2018 Film Essays

In Conversation: Cillian Murphy from ‘Kitten’ Braden to Tommy Shelby

Irish actor Cillian Murphy is a man of all performance mediums. He will be starring in a new stage adaptation of Grief Is the Thing with Feathers, written and directed by frequent collaborator Enda Walsh, set to premiere next month, and he’s also appeared in comic book superhero movies (Christopher Nolan’s Dark Knight trilogy), thrillers (Red Eye), science fiction (Sunshine) and television dramas (Peaky Blinders, which just finished its fourth season). In honor of the recent Blu-ray release of Sally Potter’s The Party — in which Murphy plays a stressed-out, coke-snorting financial analyst named Tom — Leslie Hatton and Ciara Wardlow took a look at some of the highlights of his versatile career, and what kinds of roles they’d like him to take on in the future.

Leslie: Murphy has been my favorite actor for a long time now. I loved 28 Days Later… (2002), but it wasn’t until I saw Batman Begins (2005) that I took more notice of him as an actor. There was something so extraordinarily menacing about him as Dr. Crane that I immediately went home and looked him up on IMDB. That’s when I found out about Breakfast on Pluto (2005), which intrigued me as it seemed like something even more daring. I missed the film at TIFF that year, but trekked out to Toronto three times in terrible weather to see it at the one theatre where it was screening. It’s now in my top three films of all time. What was the first film where you noticed him?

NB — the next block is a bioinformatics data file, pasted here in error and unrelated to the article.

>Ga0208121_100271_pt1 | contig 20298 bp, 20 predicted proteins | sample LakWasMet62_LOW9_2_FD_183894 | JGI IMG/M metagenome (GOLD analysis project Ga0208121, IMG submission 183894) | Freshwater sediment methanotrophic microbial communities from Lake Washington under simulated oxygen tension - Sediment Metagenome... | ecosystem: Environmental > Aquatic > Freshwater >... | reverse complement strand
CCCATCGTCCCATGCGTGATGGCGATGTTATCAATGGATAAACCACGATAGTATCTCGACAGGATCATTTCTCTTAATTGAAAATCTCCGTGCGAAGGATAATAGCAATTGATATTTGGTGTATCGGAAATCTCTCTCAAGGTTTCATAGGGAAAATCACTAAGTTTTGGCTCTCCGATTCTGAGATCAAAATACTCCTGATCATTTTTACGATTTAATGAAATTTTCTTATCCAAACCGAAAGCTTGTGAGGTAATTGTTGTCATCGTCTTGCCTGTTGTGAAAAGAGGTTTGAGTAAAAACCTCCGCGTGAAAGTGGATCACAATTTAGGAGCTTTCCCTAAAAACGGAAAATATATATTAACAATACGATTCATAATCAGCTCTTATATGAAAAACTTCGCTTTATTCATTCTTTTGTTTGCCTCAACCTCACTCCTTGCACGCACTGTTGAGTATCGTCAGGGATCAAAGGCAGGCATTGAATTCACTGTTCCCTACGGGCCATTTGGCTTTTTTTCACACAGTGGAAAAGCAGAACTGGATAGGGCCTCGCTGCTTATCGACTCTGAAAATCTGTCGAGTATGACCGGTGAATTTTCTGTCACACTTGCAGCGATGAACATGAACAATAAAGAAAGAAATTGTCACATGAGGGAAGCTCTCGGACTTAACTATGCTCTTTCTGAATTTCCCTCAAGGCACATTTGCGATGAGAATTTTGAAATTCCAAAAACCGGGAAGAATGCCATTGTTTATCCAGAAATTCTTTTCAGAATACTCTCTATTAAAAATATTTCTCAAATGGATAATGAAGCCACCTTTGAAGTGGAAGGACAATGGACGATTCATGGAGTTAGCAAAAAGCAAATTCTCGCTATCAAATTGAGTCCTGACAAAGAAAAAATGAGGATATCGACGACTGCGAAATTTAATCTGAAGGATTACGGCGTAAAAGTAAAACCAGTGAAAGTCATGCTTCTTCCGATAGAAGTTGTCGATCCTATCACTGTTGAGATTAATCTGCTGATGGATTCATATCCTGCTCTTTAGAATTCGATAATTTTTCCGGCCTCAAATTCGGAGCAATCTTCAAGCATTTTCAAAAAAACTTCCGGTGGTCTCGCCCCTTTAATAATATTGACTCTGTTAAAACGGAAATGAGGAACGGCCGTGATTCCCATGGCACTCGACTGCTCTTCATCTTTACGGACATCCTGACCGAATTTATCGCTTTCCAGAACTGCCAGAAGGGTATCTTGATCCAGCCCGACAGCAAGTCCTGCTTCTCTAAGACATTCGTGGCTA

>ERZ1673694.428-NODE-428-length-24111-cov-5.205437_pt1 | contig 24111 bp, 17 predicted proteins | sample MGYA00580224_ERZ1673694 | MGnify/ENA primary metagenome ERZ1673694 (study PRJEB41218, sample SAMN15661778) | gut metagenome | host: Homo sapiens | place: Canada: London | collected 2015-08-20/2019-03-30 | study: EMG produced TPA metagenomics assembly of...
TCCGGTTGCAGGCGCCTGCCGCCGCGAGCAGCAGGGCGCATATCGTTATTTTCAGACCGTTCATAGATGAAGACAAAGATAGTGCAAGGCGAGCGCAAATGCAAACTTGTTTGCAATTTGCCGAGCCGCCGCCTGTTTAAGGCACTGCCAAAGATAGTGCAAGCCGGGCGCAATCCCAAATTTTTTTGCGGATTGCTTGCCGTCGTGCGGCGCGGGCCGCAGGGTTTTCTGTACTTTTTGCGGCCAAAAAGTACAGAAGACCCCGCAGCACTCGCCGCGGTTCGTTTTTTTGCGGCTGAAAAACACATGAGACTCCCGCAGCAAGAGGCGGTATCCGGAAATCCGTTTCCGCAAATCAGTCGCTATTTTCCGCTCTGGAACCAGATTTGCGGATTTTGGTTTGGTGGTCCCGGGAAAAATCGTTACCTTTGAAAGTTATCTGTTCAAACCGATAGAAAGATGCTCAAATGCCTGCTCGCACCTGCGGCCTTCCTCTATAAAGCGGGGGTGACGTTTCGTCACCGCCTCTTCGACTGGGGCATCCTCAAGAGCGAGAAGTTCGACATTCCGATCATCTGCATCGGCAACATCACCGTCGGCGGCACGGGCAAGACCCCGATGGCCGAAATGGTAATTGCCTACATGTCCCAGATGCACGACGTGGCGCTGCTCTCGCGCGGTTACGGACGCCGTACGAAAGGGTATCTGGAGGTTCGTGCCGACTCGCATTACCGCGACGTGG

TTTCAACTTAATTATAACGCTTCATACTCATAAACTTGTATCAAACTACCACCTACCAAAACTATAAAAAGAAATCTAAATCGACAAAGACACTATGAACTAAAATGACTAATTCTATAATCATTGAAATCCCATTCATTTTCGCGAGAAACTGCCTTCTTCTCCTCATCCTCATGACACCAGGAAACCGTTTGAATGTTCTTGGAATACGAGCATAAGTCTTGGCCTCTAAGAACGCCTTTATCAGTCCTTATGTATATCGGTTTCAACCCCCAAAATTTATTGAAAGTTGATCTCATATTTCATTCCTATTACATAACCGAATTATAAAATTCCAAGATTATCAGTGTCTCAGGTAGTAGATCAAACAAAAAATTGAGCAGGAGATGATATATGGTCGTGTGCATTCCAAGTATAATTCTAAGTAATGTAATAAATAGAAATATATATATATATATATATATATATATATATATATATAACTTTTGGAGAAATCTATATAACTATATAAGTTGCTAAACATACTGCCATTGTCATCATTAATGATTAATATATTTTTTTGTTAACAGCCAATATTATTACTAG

Ciara: My dad always used to take me to see superhero movies as a kid, but he went to see Batman Begins without me for some reason, so it wasn’t until I saw Inception (2010) in theaters that I first noticed Murphy. I was visiting family in Ireland at the time, so my aunt actually pointed him out to me because he’s from Cork, the same county as my family — county pride is big in Ireland thanks to Gaelic sports — and so that’s really why I started seeking out more of his stuff. That, and I really identified with having an Irish name with a hard “C” followed by an “i” that Americans always want to pronounce as an “S.” Once I started watching more of his stuff, I ended up discovering a number of films that became all-time favorites — 28 Days Later… and Sunshine, which I think is criminally underrated, The Wind That Shakes the Barley (2006), and of course I went back and finally saw Batman Begins. Then in 2012, Murphy starred in the film adaptation of one of my favorite novels, Broken, which really cemented his place as being one of my favorite actors working today.